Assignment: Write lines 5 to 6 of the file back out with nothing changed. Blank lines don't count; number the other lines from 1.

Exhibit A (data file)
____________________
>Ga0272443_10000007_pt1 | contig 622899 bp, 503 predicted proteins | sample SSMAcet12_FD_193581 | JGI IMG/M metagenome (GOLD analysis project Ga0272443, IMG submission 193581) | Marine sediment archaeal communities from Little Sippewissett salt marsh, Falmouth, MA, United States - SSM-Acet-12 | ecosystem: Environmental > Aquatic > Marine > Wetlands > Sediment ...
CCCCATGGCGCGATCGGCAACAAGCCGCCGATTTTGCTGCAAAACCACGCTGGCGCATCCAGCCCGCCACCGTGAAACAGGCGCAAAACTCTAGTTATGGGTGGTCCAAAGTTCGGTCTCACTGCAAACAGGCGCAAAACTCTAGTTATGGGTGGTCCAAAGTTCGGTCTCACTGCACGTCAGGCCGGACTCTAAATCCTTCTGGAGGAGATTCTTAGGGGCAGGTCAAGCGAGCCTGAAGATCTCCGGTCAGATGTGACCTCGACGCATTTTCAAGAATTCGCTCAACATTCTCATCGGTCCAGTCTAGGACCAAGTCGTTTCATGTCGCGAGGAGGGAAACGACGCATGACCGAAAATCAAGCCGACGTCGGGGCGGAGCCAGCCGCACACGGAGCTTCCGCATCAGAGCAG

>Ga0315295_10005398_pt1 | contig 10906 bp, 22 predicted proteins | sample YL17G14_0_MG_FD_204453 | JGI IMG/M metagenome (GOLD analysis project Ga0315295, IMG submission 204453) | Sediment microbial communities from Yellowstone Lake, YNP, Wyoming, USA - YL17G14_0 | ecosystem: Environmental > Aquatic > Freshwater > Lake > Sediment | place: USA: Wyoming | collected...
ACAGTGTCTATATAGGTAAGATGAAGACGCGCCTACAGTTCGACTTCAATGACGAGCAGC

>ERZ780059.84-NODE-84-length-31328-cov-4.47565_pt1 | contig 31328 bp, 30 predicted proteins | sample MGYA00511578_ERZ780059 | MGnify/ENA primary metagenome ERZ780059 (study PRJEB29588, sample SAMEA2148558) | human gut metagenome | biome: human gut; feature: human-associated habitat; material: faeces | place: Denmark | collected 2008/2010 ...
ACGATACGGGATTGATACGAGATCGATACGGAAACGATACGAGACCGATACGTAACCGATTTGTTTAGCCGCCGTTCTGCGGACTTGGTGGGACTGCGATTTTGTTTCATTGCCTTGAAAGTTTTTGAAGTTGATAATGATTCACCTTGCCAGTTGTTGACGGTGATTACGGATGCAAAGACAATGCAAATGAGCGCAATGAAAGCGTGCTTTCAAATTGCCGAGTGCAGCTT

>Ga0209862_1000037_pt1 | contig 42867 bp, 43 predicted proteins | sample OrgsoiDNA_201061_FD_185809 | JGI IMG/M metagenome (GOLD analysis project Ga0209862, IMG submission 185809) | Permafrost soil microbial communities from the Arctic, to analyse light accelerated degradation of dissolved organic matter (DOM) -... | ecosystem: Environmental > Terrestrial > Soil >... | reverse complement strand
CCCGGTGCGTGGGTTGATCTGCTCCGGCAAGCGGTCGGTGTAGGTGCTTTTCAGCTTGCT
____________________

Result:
>ERZ780059.84-NODE-84-length-31328-cov-4.47565_pt1 | contig 31328 bp, 30 predicted proteins | sample MGYA00511578_ERZ780059 | MGnify/ENA primary metagenome ERZ780059 (study PRJEB29588, sample SAMEA2148558) | human gut metagenome | biome: human gut; feature: human-associated habitat; material: faeces | place: Denmark | collected 2008/2010 ...
ACGATACGGGATTGATACGAGATCGATACGGAAACGATACGAGACCGATACGTAACCGATTTGTTTAGCCGCCGTTCTGCGGACTTGGTGGGACTGCGATTTTGTTTCATTGCCTTGAAAGTTTTTGAAGTTGATAATGATTCACCTTGCCAGTTGTTGACGGTGATTACGGATGCAAAGACAATGCAAATGAGCGCAATGAAAGCGTGCTTTCAAATTGCCGAGTGCAGCTT